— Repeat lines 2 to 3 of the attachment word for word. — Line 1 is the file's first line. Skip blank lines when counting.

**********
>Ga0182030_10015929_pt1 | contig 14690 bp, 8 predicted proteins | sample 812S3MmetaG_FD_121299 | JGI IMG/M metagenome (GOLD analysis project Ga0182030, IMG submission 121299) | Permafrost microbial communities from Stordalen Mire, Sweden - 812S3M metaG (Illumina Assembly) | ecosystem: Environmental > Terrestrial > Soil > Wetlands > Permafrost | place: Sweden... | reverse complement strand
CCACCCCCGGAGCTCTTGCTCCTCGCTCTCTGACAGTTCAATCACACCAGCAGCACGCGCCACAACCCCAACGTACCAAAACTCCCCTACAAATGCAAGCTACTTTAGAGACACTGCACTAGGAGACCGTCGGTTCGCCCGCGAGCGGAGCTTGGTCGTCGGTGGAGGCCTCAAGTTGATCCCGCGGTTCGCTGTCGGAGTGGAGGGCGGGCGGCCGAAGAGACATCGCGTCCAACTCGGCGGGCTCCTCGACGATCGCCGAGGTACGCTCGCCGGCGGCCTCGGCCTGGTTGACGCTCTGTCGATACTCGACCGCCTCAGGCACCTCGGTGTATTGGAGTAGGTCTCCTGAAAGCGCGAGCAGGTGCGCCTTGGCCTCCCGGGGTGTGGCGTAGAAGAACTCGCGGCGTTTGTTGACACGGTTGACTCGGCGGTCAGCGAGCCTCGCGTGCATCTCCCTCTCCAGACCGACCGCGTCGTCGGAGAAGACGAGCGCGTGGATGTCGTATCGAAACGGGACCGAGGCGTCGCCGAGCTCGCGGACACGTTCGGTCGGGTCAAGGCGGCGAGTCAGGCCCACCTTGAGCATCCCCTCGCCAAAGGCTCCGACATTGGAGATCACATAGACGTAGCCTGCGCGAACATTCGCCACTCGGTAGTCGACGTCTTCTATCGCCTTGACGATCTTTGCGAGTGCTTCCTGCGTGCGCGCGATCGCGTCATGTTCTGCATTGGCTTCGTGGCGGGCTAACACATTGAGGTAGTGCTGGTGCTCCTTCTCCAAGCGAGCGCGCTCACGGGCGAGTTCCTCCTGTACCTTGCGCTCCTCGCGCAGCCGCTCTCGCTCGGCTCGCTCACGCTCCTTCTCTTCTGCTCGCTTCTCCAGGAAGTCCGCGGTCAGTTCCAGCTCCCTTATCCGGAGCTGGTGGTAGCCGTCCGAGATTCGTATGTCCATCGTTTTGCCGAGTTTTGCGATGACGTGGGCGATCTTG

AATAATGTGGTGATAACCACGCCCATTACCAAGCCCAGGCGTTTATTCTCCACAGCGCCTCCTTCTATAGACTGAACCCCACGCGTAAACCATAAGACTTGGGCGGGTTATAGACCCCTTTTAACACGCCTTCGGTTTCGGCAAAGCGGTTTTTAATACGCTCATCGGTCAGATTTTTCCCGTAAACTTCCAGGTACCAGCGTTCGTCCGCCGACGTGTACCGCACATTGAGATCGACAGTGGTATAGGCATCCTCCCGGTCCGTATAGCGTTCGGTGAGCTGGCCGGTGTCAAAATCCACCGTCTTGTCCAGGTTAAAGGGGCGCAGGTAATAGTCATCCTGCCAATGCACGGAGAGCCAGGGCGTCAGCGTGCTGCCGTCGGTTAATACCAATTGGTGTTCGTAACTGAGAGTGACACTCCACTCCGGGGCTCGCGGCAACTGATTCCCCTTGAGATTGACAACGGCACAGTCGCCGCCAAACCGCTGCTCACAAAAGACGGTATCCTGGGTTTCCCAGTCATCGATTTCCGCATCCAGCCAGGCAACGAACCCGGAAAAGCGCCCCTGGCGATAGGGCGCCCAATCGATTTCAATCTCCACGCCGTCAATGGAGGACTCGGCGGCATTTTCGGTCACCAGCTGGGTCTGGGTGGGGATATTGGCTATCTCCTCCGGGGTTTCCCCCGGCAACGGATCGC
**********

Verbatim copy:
CCACCCCCGGAGCTCTTGCTCCTCGCTCTCTGACAGTTCAATCACACCAGCAGCACGCGCCACAACCCCAACGTACCAAAACTCCCCTACAAATGCAAGCTACTTTAGAGACACTGCACTAGGAGACCGTCGGTTCGCCCGCGAGCGGAGCTTGGTCGTCGGTGGAGGCCTCAAGTTGATCCCGCGGTTCGCTGTCGGAGTGGAGGGCGGGCGGCCGAAGAGACATCGCGTCCAACTCGGCGGGCTCCTCGACGATCGCCGAGGTACGCTCGCCGGCGGCCTCGGCCTGGTTGACGCTCTGTCGATACTCGACCGCCTCAGGCACCTCGGTGTATTGGAGTAGGTCTCCTGAAAGCGCGAGCAGGTGCGCCTTGGCCTCCCGGGGTGTGGCGTAGAAGAACTCGCGGCGTTTGTTGACACGGTTGACTCGGCGGTCAGCGAGCCTCGCGTGCATCTCCCTCTCCAGACCGACCGCGTCGTCGGAGAAGACGAGCGCGTGGATGTCGTATCGAAACGGGACCGAGGCGTCGCCGAGCTCGCGGACACGTTCGGTCGGGTCAAGGCGGCGAGTCAGGCCCACCTTGAGCATCCCCTCGCCAAAGGCTCCGACATTGGAGATCACATAGACGTAGCCTGCGCGAACATTCGCCACTCGGTAGTCGACGTCTTCTATCGCCTTGACGATCTTTGCGAGTGCTTCCTGCGTGCGCGCGATCGCGTCATGTTCTGCATTGGCTTCGTGGCGGGCTAACACATTGAGGTAGTGCTGGTGCTCCTTCTCCAAGCGAGCGCGCTCACGGGCGAGTTCCTCCTGTACCTTGCGCTCCTCGCGCAGCCGCTCTCGCTCGGCTCGCTCACGCTCCTTCTCTTCTGCTCGCTTCTCCAGGAAGTCCGCGGTCAGTTCCAGCTCCCTTATCCGGAGCTGGTGGTAGCCGTCCGAGATTCGTATGTCCATCGTTTTGCCGAGTTTTGCGATGACGTGGGCGATCTTG

AATAATGTGGTGATAACCACGCCCATTACCAAGCCCAGGCGTTTATTCTCCACAGCGCCTCCTTCTATAGACTGAACCCCACGCGTAAACCATAAGACTTGGGCGGGTTATAGACCCCTTTTAACACGCCTTCGGTTTCGGCAAAGCGGTTTTTAATACGCTCATCGGTCAGATTTTTCCCGTAAACTTCCAGGTACCAGCGTTCGTCCGCCGACGTGTACCGCACATTGAGATCGACAGTGGTATAGGCATCCTCCCGGTCCGTATAGCGTTCGGTGAGCTGGCCGGTGTCAAAATCCACCGTCTTGTCCAGGTTAAAGGGGCGCAGGTAATAGTCATCCTGCCAATGCACGGAGAGCCAGGGCGTCAGCGTGCTGCCGTCGGTTAATACCAATTGGTGTTCGTAACTGAGAGTGACACTCCACTCCGGGGCTCGCGGCAACTGATTCCCCTTGAGATTGACAACGGCACAGTCGCCGCCAAACCGCTGCTCACAAAAGACGGTATCCTGGGTTTCCCAGTCATCGATTTCCGCATCCAGCCAGGCAACGAACCCGGAAAAGCGCCCCTGGCGATAGGGCGCCCAATCGATTTCAATCTCCACGCCGTCAATGGAGGACTCGGCGGCATTTTCGGTCACCAGCTGGGTCTGGGTGGGGATATTGGCTATCTCCTCCGGGGTTTCCCCCGGCAACGGATCGC